03 August, 2021

In The Fight For Empowerment, She Taught Them The Weapons To Use

In The Fight For Empowerment, She Taught Them The Weapons To Use
They are the dispossessed of the earth, people forcibly alienated from their own land. And like elsewhere in the country, it was no different for the tribals of south Bihar: ancestral lands being stolen, rank illiteracy, abysmal medical facilities and general all-round exploitation. For Sister Karuna Mary Braganza, the awareness of the state of affairs in these forsaken parts first came in 1987. That year this Catholic nun, an ex-principal of Sophiya College, Mumbai, was on an all-India tour of university colleges. On her itinerary was St Joseph's College in Torpa, 150 km from Ranchi (south Bihar), now in Jharkhand.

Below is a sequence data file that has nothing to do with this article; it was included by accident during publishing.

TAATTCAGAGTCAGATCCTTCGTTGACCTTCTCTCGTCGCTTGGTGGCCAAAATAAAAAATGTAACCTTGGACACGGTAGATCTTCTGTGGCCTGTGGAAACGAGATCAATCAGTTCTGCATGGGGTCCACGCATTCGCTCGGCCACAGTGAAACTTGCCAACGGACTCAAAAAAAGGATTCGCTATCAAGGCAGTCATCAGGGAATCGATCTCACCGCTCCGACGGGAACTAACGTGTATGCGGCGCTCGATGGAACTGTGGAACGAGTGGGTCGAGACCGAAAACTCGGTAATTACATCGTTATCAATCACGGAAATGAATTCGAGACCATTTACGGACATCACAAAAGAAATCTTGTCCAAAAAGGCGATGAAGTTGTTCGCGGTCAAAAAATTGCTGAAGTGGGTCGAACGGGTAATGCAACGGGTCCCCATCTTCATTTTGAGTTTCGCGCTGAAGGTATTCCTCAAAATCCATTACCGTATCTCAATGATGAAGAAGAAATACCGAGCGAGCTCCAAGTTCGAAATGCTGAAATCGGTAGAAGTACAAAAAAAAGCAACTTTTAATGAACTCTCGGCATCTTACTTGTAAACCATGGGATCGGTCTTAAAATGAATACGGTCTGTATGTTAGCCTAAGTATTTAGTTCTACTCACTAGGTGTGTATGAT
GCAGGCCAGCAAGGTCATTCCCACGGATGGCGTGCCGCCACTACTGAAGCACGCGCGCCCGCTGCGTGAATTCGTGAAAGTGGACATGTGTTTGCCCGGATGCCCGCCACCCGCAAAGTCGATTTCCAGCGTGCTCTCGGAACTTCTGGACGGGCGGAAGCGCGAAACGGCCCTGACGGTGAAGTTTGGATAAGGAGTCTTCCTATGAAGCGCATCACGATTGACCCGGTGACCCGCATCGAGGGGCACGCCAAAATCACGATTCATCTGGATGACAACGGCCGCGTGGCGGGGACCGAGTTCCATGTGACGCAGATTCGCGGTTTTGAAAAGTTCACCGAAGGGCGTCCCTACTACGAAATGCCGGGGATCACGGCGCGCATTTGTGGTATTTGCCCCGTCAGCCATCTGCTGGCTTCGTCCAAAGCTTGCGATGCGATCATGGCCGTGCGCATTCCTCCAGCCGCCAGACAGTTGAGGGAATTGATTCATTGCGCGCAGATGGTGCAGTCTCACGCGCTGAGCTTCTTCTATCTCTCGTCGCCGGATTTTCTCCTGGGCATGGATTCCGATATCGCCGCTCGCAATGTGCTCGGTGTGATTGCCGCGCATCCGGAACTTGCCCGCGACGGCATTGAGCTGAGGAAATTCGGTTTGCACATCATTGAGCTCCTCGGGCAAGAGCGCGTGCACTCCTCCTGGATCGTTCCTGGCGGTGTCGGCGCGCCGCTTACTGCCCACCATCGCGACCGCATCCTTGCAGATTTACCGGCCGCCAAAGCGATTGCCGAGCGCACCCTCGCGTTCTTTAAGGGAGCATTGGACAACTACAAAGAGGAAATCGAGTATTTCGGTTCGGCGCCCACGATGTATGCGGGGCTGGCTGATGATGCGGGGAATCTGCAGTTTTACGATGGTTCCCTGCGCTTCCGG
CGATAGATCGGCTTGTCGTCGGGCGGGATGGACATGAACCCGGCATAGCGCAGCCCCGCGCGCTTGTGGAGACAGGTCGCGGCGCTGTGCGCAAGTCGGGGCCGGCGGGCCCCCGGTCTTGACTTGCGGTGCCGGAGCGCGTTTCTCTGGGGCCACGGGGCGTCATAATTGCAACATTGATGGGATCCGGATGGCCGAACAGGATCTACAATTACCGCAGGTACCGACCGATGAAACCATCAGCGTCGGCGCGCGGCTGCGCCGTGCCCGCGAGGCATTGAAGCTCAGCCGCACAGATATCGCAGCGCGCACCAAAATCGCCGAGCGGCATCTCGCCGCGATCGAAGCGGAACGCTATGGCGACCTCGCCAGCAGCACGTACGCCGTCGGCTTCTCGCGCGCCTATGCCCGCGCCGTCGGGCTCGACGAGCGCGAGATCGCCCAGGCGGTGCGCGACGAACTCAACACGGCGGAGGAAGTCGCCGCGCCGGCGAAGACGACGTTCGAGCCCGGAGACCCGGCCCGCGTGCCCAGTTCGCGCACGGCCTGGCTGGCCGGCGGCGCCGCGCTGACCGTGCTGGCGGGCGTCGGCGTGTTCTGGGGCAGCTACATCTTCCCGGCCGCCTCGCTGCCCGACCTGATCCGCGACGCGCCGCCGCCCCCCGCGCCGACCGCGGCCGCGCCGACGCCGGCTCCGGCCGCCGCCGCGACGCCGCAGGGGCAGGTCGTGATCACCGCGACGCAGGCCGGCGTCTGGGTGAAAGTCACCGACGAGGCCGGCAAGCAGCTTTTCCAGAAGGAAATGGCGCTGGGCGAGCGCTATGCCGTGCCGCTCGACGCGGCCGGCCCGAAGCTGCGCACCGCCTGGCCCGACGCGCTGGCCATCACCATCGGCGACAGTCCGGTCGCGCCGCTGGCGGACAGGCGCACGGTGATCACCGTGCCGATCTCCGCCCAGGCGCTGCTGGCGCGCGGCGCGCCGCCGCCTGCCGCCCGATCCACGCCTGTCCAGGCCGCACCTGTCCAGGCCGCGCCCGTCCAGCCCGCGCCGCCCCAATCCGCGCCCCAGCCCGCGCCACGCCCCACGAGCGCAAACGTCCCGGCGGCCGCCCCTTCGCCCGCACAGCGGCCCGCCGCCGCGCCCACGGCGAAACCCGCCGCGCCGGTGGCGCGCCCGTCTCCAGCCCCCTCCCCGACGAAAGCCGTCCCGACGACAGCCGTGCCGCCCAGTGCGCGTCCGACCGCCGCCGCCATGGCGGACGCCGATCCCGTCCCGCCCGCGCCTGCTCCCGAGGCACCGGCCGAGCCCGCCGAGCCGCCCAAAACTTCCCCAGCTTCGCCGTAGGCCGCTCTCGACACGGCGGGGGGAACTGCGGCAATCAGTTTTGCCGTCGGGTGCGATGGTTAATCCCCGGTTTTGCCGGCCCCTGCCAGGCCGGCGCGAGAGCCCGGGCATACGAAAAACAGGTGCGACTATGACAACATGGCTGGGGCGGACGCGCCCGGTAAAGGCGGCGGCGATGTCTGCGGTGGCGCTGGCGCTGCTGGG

What struck her first was the poverty and malnourishment among the tribals who, paradoxically, lived on fertile land and amid plentiful forest wealth. Soon, she realised the wretchedness of life here was all-pervasive. Rapes and murder of adivasi girls were frequent, but there no redressal mechanism. While mutilated bodies were regularly found in the forest, mysteriously, no cases were recorded in the local police station. Middle-men routinely cheated the tribals...

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